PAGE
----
Crimes of the Heart is a character study of three sisters, each attempting to discover her own identity. They collectively deal with family problems and individual challenges. The bizarre yet believable characters in Henley’s Southern gothic comedy struggle to deal with despair, loneliness, and failure. Black humor enables the MaGrath sisters to find meaning and happiness in life, even if it is only momentary.
The sisters were abandoned by their father and then abandoned again when their mother hanged herself, along with her cat. The oldest sister, Lenny, has sacrificed her life to care for the grandfather who raised them. Her loneliness is deepened by her belief that she is undesirable because she cannot conceive. Meg, the totally self-centered middle sister, ran away to Hollywood but has since given up her dream of becoming a star. They are reunited in Hazelhurst, Mississippi, because the youngest sister, Babe, has shot her husband and is facing trial. The sisters confront their pasts in ways that enable them to redefine their own identities as stronger, independent women.
When their grandfather slips into a coma, Lenny finally realizes that she does not have to spend her life as a lonely spinster. Meg is invited out by the lover whom she abandoned in the devastation of Hurricane Camille, a metaphor for the disaster of the sisters’ past lives. When he does not beg her to run away with him, she realizes that she can love...
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It is Lenny’s thirtieth birthday. While trying unsuccessfully to light a small candle on a cookie, she is interrupted by Cousin Chick, who is scandalized by the news that Babe has been charged with shooting her husband Zachery. Doc Porter stops in with some pecans for Lenny and the sad news that her horse Billy Boy was killed by lightning the night before. Meg arrives home, and the two sisters commiserate over all the depressing news—their age, Old Granddaddy being in the hospital, Billy Boy’s death, the collapse of Meg’s singing career, and Babe’s situation.
Chick brings Babe home from jail, annoyed that Babe will not reveal why she shot Zachery. When Chick and Lenny leave, Meg and Babe discuss Lenny’s lonely life since breaking up with Charlie from Memphis rather than informing him of her shrunken ovary. They decide to order a huge birthday cake. The Babe’s lawyer Barnette arrives, but Babe is reluctant to meet with him and disappears. Barnette reveals to Meg that he has a personal vendetta against Zachery and plans to expose him as a criminal and wife abuser.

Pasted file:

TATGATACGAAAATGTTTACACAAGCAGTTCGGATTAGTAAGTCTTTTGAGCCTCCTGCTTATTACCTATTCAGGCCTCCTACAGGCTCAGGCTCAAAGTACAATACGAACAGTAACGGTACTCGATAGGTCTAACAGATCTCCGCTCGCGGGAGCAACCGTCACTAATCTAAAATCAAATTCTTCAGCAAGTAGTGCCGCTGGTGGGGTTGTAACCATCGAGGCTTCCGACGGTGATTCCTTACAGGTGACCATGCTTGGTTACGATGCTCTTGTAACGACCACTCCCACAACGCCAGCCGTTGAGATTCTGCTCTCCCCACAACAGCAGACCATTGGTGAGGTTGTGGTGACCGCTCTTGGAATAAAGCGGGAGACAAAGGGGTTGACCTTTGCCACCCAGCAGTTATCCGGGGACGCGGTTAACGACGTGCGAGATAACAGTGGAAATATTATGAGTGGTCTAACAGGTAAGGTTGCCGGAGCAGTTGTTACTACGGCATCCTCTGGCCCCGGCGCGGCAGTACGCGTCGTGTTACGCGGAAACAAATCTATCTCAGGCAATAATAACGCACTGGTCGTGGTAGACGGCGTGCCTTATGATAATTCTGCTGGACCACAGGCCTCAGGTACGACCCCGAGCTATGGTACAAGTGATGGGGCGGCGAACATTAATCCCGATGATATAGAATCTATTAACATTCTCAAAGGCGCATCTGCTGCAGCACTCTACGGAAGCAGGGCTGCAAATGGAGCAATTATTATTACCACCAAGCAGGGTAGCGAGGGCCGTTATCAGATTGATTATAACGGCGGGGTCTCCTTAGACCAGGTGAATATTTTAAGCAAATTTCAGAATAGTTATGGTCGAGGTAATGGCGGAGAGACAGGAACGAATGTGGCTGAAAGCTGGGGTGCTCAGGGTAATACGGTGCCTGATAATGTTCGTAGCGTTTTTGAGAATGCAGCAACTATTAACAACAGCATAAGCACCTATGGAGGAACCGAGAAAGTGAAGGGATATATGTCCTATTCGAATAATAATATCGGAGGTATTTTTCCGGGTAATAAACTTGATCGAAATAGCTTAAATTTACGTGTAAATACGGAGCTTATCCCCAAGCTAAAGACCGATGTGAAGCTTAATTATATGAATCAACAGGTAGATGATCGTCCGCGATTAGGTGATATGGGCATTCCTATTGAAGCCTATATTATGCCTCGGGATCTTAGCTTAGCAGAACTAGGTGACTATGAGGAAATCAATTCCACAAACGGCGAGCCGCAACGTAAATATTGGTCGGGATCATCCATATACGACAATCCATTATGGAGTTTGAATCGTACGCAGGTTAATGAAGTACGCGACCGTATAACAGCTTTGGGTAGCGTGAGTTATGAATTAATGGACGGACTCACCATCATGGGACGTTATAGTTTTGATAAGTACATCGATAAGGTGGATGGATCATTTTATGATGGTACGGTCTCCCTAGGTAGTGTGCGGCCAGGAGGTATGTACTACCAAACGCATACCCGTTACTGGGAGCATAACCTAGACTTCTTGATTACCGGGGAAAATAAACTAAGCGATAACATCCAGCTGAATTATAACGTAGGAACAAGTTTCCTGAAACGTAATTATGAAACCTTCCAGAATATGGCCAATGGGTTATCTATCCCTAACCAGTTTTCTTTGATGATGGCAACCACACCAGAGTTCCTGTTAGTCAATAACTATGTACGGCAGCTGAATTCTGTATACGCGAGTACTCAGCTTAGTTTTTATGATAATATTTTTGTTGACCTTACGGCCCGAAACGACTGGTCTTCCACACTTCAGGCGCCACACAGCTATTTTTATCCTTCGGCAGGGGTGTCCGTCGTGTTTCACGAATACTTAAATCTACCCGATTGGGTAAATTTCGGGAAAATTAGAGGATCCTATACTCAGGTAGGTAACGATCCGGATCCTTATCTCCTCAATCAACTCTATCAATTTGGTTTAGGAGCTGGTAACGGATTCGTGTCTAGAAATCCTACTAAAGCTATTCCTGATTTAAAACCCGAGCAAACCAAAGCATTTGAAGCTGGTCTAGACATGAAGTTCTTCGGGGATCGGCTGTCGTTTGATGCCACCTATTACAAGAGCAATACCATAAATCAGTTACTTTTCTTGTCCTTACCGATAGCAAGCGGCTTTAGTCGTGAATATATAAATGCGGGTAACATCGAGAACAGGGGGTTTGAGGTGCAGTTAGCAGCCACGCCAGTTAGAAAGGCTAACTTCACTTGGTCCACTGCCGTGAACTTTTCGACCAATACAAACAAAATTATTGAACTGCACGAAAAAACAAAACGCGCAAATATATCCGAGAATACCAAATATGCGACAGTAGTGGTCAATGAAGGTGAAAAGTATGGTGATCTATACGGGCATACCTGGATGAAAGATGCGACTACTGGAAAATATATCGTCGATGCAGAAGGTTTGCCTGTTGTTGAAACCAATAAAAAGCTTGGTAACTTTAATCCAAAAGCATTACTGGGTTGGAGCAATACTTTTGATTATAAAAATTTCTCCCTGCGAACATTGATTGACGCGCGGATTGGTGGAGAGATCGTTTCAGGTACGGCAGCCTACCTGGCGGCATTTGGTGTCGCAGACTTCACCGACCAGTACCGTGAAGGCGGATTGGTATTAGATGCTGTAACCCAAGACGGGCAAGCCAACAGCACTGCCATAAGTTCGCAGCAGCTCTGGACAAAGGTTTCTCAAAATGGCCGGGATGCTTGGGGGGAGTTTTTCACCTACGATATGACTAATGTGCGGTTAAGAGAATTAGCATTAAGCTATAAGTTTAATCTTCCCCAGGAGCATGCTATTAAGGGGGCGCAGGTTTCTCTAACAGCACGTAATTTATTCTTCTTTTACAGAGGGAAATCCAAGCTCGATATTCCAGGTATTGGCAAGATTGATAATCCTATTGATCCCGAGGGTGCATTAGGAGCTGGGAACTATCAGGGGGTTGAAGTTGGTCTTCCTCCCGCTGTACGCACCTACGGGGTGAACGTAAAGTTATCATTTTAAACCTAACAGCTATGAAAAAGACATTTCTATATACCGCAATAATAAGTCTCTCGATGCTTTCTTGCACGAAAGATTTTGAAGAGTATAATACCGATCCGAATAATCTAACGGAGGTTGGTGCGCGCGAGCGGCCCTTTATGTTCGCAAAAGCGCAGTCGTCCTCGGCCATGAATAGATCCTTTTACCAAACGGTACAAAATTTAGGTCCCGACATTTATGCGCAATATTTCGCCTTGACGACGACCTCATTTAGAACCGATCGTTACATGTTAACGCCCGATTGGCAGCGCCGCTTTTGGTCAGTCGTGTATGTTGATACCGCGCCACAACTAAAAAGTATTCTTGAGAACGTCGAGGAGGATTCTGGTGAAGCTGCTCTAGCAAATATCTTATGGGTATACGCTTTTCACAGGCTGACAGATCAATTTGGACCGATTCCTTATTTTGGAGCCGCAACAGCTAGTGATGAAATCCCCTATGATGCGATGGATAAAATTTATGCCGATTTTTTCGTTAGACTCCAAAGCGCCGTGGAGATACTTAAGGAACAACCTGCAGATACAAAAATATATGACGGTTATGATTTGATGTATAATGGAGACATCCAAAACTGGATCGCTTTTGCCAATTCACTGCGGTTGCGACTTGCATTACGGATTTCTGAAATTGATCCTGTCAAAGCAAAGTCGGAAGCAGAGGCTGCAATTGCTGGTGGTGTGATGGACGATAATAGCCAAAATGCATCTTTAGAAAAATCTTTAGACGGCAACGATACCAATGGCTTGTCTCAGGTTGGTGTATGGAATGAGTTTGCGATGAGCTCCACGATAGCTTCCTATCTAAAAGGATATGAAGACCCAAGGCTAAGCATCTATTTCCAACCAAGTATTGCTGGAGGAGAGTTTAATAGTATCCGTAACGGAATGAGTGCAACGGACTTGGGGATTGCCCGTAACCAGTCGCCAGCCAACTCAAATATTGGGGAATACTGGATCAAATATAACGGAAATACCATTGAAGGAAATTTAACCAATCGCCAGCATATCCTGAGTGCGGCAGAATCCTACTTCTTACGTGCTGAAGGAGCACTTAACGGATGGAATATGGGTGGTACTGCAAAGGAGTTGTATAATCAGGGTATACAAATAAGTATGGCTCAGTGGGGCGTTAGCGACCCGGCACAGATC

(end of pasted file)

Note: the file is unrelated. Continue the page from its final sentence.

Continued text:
After Barnette leaves, Babe confesses to Meg that she has been having an affair with fifteen-year-old Willie Jay, the African American son of her laundry woman. Zachery surprised them and threw Willie Jay out. Babe was so upset that she got Zachery’s gun with the plan to kill herself, but the thought of her mother’s suicide led her to realize that she wanted to kill Zachery and not herself. Later that evening Babe tells Barnette how she shot Zachery, and he plans a defense, but Zachery wants to show Barnette incriminating evidence he has that will convict Babe.
After visiting Old Granddaddy in the hospital with Meg, Lenny is furious at the lies Meg has told him about her successful career as a singer and film star. She is jealous of Meg because Meg has always got what she wanted, but Babe defends Meg’s behavior because Meg had to deal with the shock of finding their mother and the cat dead. They recall the events of Hurricane Camille, when Meg refused to evacuate and told Doc she would marry him if he stayed with her. He stayed; then, the roof fell in and crushed his leg.
When she returns from the hospital, Meg defends her lies to Old Granddaddy, claiming she was just...
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Crimes of the Heart, Henley’s best-known and most widely produced play, concerns the three adult Magrath sisters. As it is a family play, it is set in the kitchen of Granddaddy Magrath’s home in the small town of Hazelhurst, Mississippi. The sisters had come to live in the house when they were young because their father had deserted their mother. The house also holds the tragic memory of their mother committing suicide by hanging herself in the basement. In a darkly grotesque act, the mother had also hanged her old cat beside her.
The eldest sister, Lenny, now lives in the house and cares for her dying grandfather. The middle sister, Meg, has gone to California to pursue a singing career, and the youngest sister, Babe, has married the most prominent man in Hazelhurst. The sisters reunite after Babe shoots and seriously wounds her husband because, she claims, she does not like his looks. There is tension among the sisters, a tension exacerbated by their cousin, Chick, who wants to make all the family decisions concerning the sickly grandfather.
Lenny is having difficulty handling the stress. Her ongoing problem is that she has a shrunken ovary and cannot have children. Because of this malady she turned away from her only love, Charlie. Babe, on the other hand, married early, but she now despises her husband and has had an affair with Willie Ray, a teenage African American boy. Meg, it is revealed, has failed in her singing career...
(The entire section is 531 words.)